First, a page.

According to the minutes, “Henderson asked for an ‘all in favor’ vote” then Councilmember Michael Fridovich requested a roll call vote “to have his vote on the record.” Henderson, Brown, Councilmember Dan Liedtke and Vice Mayor Paul Ray voted for the motion while Fridovich voted against it. The motion was approved with a 4 to 1 vote.
Gulfport’s elected officials, city staff and their attorneys have chosen not to comment on pending litigation, which is standard practice. The results of Gulfport’s settlement agreement will not be available to the public until the case is settled.
What the Settlement May Include
In an 81-page public record filed with the United States District Court for the Middle District of Florida Tampa Division on December 19, 2018 that became publically available in an online legal database in the spring of 2019, terms of a partial settlement were detailed.
At that time, the court record showed that in order to resolve the plaintiffs’ complaint, the parties were considering a proposal that included the city completing a supplemental environmental project (SEP) “intended to secure significant environmental benefits to the watersheds and ocean waters in and adjacent to Gulfport.”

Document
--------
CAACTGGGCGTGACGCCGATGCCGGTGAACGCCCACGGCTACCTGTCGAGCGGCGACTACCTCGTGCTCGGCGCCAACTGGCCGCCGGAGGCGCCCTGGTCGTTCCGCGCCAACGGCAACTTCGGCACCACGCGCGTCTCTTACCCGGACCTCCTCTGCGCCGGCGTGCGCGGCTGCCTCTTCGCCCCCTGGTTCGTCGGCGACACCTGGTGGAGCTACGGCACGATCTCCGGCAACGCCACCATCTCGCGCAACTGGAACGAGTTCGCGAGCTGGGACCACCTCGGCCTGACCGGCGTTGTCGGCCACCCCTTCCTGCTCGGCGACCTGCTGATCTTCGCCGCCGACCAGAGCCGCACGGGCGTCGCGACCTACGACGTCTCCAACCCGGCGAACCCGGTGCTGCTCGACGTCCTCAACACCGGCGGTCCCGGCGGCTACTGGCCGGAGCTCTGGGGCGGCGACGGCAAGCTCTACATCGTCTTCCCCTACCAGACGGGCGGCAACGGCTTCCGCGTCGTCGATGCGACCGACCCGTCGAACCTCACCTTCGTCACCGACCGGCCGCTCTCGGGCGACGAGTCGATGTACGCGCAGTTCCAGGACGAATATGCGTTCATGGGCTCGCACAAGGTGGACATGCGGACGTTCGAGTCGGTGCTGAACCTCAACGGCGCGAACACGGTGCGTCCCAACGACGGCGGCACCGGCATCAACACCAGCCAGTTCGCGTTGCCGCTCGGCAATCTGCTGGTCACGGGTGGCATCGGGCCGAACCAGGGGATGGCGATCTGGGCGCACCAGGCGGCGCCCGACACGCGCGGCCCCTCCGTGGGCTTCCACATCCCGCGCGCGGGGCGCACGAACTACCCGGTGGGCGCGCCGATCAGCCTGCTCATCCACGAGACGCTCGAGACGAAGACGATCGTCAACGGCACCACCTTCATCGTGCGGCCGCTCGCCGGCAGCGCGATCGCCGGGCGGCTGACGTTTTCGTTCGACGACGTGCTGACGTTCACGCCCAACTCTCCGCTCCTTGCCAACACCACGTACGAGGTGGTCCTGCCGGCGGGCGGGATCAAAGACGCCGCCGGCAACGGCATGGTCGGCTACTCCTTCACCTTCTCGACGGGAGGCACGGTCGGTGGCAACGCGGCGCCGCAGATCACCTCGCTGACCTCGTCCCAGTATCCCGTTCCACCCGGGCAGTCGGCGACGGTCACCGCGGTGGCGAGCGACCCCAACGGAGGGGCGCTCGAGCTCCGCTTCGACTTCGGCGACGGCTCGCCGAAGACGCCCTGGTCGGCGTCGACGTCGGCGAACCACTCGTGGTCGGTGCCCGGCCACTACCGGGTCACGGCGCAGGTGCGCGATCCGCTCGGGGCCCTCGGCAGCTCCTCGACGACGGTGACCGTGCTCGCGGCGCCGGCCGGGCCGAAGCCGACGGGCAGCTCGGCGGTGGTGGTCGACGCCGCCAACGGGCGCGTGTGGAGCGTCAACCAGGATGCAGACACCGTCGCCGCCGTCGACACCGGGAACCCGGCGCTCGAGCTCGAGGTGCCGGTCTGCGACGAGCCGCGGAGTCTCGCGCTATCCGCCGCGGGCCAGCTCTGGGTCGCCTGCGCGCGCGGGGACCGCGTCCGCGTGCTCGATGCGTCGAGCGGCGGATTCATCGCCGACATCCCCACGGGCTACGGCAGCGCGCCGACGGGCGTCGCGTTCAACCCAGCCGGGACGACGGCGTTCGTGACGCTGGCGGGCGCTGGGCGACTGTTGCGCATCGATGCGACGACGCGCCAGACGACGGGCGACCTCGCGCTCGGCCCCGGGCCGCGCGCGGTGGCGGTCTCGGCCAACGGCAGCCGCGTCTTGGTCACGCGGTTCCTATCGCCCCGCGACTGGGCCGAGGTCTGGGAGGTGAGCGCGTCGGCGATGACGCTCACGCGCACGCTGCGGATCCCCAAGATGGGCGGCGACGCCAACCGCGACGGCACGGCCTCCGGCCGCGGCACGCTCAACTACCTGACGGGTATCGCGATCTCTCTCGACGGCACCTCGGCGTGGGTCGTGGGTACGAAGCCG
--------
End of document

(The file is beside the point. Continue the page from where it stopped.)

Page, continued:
Specifically, the SEP would be a “‘living shoreline’ to be constructed in Breakwater Park,” which is a 40 to 50 foot wide peninsula of public land adjacent to Boca Ciega Bay that is about 450 feet long. It is located north of the municipal marina and the Boca Ciega Yacht Club (BCYC).
Currently, the park is mostly undeveloped and fenced off from the public. It is visited mostly by shore birds and birds of prey like ospreys.
Since the 2018-2019 budget year, council has been discussing developing the area in up to four phases that include a living shoreline.
On Tuesday, October 2, 2018, council unanimously approved municipal budget monies and directed staff to apply for a Southwest Florida Water Management District (SFWMD) grant to fund the initial phases of developing the park for public access. Phases One and Two were slated to take place during the current fiscal year with an estimated cost of $210,532 coming from the city’s capital improvement budget.
For Phase One, Cardno Engineering, a national firm with offices in Tampa Bay, was chosen to develop, design and permit the project in addition to providing construction-monitoring services at a cost of $65,000, said O’Reilly in October 2018. This process was expected to take from 90 to 120 days.